Using pass-by-reference in Perl:

my $scalar = "this is a scalar";
my @array = qw( this is my array );
my %hash = (
    'this' => 'my',
    'hash' => 'mine',);

print_all(\$scalar, \@array, \%hash);

And this is perfectly normal in Perl world. In above example, I referenced even primitive to show you that it is possible. Chances are there isn’t a good reason to reference primitives unless you really wish to manipulate with referenced variable.

In Java, we do not have an option to create such reference. Basically, Java is always pass-by-value.

Here is an example that illustrates why Java is pass-by-value:

public static void main( String[] args ){
    String aString = new String("name"); // creating an explicit string object, just for the presentation.
    say(aString);

    if (aString.equals("name")) {    //true
        System.out.println( "Java passes by value." );

    }

    if (aString.equals("changename")) {
        System.out.println( "Java passes by reference." );
    }
}

public static void say(String d) {
    Validate.isTrue(d.equals("name"));

    d = new String("changename");
    Validate.isTrue(d.equals("changename"));
}

Above example would print Java passes by value. Simply Java is passing a copy of the reference as a value to the method.

We can twist this slightly. Let’s consider this example:

public static void main( String[] args ){
    AtomicBoolean aBoolean = new AtomicBoolean(false);
    say(aBoolean);

    if (!aBoolean.get()) {
        System.out.println( "Java passes by value." );
    }

    if (aBoolean.get()) {    // true
        System.out.println( "Java passes by reference." );
    }
}

public static void say(AtomicBoolean iAmBoolean) {
    Validate.isTrue(!iAmBoolean.get());

    iAmBoolean.set(true);
    Validate.isTrue(iAmBoolean.get());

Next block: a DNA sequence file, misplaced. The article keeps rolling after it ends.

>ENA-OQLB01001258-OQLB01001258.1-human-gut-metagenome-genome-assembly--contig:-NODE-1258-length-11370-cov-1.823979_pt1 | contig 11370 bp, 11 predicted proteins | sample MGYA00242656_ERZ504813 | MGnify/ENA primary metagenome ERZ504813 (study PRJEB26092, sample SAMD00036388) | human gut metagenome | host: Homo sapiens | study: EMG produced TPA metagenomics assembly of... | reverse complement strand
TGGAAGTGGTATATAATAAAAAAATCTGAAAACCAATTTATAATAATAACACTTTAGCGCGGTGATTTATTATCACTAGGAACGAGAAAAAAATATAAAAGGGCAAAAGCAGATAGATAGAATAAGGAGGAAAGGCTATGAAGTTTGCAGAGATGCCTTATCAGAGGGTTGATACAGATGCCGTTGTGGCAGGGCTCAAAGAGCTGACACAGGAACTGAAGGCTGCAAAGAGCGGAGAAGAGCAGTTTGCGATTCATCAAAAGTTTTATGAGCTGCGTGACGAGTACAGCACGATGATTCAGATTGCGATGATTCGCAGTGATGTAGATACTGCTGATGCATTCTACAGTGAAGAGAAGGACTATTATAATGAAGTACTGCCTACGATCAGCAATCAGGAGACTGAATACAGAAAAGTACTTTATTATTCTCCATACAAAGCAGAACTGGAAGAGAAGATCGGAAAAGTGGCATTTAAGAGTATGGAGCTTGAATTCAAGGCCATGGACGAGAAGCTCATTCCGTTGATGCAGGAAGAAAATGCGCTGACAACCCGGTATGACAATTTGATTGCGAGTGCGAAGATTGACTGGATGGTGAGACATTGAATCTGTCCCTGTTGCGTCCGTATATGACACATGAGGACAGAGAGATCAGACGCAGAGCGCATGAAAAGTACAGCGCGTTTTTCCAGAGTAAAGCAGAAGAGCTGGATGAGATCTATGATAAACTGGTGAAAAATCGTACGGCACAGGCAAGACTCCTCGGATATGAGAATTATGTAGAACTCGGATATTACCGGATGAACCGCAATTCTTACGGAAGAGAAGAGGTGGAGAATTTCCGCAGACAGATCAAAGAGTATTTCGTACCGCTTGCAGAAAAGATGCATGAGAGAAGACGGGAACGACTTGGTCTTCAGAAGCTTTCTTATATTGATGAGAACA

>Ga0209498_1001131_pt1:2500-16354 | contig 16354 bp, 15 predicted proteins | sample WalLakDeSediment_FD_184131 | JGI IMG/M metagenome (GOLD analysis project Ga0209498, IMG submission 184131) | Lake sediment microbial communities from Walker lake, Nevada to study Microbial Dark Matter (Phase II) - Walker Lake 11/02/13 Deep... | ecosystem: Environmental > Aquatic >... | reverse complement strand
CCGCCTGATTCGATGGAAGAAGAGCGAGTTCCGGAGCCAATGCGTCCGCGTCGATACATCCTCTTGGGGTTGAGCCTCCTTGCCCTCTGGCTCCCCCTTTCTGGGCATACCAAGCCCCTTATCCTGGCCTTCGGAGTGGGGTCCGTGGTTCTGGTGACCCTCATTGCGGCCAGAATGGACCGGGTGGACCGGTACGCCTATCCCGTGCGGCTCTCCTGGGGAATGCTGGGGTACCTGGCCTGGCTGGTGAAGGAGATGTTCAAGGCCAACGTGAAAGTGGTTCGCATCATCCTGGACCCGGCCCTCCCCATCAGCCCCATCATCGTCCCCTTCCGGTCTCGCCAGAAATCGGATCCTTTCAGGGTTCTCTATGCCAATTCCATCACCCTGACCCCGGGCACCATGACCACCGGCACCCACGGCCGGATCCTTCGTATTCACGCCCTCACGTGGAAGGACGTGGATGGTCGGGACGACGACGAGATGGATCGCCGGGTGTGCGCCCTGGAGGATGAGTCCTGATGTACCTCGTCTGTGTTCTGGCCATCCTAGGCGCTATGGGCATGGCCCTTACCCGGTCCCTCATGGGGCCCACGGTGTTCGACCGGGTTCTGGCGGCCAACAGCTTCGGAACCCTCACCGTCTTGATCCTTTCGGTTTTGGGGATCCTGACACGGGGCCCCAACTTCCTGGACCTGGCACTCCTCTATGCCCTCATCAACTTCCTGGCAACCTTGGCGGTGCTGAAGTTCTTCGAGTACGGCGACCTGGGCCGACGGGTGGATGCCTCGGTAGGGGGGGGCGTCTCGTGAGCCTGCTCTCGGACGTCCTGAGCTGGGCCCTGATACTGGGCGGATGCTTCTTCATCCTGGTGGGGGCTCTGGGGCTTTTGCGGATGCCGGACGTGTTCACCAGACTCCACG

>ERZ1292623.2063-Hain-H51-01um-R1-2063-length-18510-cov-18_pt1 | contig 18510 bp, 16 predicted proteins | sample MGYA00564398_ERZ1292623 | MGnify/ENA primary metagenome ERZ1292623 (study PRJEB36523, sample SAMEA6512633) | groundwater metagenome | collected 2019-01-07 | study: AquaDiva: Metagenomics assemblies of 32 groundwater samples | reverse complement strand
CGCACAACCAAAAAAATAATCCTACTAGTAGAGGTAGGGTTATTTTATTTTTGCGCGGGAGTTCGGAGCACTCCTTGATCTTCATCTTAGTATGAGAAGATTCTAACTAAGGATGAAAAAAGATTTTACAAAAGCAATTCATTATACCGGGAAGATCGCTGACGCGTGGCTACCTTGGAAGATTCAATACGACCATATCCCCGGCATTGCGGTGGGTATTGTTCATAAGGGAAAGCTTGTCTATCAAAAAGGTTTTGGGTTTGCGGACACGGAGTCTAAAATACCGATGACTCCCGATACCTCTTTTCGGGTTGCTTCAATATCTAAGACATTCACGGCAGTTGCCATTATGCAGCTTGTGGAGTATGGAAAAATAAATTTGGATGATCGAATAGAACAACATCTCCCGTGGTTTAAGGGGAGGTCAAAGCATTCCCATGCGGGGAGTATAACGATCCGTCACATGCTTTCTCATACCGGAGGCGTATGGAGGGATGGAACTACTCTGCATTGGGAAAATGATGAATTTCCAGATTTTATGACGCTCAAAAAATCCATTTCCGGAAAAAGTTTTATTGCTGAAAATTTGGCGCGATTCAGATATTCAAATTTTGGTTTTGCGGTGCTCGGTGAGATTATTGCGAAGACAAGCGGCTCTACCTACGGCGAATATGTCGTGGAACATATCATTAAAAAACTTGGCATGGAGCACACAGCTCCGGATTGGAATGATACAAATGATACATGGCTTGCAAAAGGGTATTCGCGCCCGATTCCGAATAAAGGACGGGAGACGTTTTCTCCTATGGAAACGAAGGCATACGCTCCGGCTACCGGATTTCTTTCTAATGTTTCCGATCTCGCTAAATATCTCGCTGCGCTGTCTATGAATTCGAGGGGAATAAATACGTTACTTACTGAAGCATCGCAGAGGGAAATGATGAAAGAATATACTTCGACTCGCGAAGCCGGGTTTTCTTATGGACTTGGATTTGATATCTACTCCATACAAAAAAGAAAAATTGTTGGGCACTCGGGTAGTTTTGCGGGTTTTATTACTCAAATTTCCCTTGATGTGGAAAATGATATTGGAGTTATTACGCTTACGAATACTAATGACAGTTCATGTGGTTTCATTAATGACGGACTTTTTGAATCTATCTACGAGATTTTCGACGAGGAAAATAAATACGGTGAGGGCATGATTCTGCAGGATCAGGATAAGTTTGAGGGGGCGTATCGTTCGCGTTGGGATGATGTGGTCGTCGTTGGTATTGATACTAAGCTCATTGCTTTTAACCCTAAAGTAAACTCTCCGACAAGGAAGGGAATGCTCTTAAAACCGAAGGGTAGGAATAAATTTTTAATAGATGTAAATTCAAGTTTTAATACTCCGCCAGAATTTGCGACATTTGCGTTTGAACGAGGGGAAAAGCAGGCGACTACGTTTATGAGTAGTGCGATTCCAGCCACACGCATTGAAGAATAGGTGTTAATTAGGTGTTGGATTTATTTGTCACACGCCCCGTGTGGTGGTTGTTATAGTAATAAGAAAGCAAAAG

}

Above example would print, Java passes by reference.. What is going on? So here is what happened step by step:

  1. method say is called and copied aBoolean’s value of a reference and passes to the method.
  2. method say received the parameter hence there is a local copy of aBoolean called iAmBoolean.
  3. Remember reference to the object is still the same reference point. So by setting the variable inside an object did not change its memory location, but just the value within the location.

Let me show you further changes to above example below:

public static void main( String[] args ){
    AtomicBoolean aBoolean = new AtomicBoolean(false);
    System.out.println(System.identityHashCode(aBoolean)); // line added to see whereabout
    say(aBoolean);

    if (!aBoolean.get()) {
        System.out.println( "Java passes by value." );
    }

    if (aBoolean.get()) {   /// true
        System.out.println( "Java passes by reference." );
    }
}

public static void say(AtomicBoolean iAmBoolean) {
    System.out.println(System.identityHashCode(iAmBoolean)); // line added to see whereabout
    Validate.isTrue(!iAmBoolean.get());

    iAmBoolean.set(true);
    Validate.isTrue(iAmBoolean.get());
}

I basically added identityHashCode which will provide a numerical representation of the heap pointer address of the object. You will find that they are both identical.

The output on my machine:

824318946
824318946
Java passes by reference.

Let’s use the first example I showed earlier with the String and add some identityHashCode around it:

public static void main( String[] args ){
    String aString = new String("name"); // creating an explicit string object, just for the presentation.
    System.out.println("Original Before: \t" + System.identityHashCode(aString));
    say(aString);
    System.out.println("Original After: \t" + System.identityHashCode(aString));

    if (aString.equals("name")) { //true
        System.out.println( "Java passes by value." );
    }

    if (aString.equals("changename")) {
        System.out.println( "Java passes by reference." );
    }
}

public static void say(String d) {
    Validate.isTrue(d.equals("name")); // true
    System.out.println("Passed In Before: \t" + System.identityHashCode(d));

    d = new String("changename");
    System.out.println("Passed In After: \t" + System.identityHashCode(d));
    Validate.isTrue(d.equals("changename")); // true
}

The output on my machine:

Original Before:    596512129
Passed In Before:   596512129
Passed In After:    87285178
Original After:     596512129
Java passes by value.

String by default is an immutable hence I cannot do something like d.setName("changename"). However, if this is allowed, it would be similar to the example I showed above.

The important point I am bringing to the table is that Java passes a copied reference to the variable. They are essentially dealing with the same thing.

In above example, you are basically resetting a String into totally another String which would give a new memory location to a new local variable.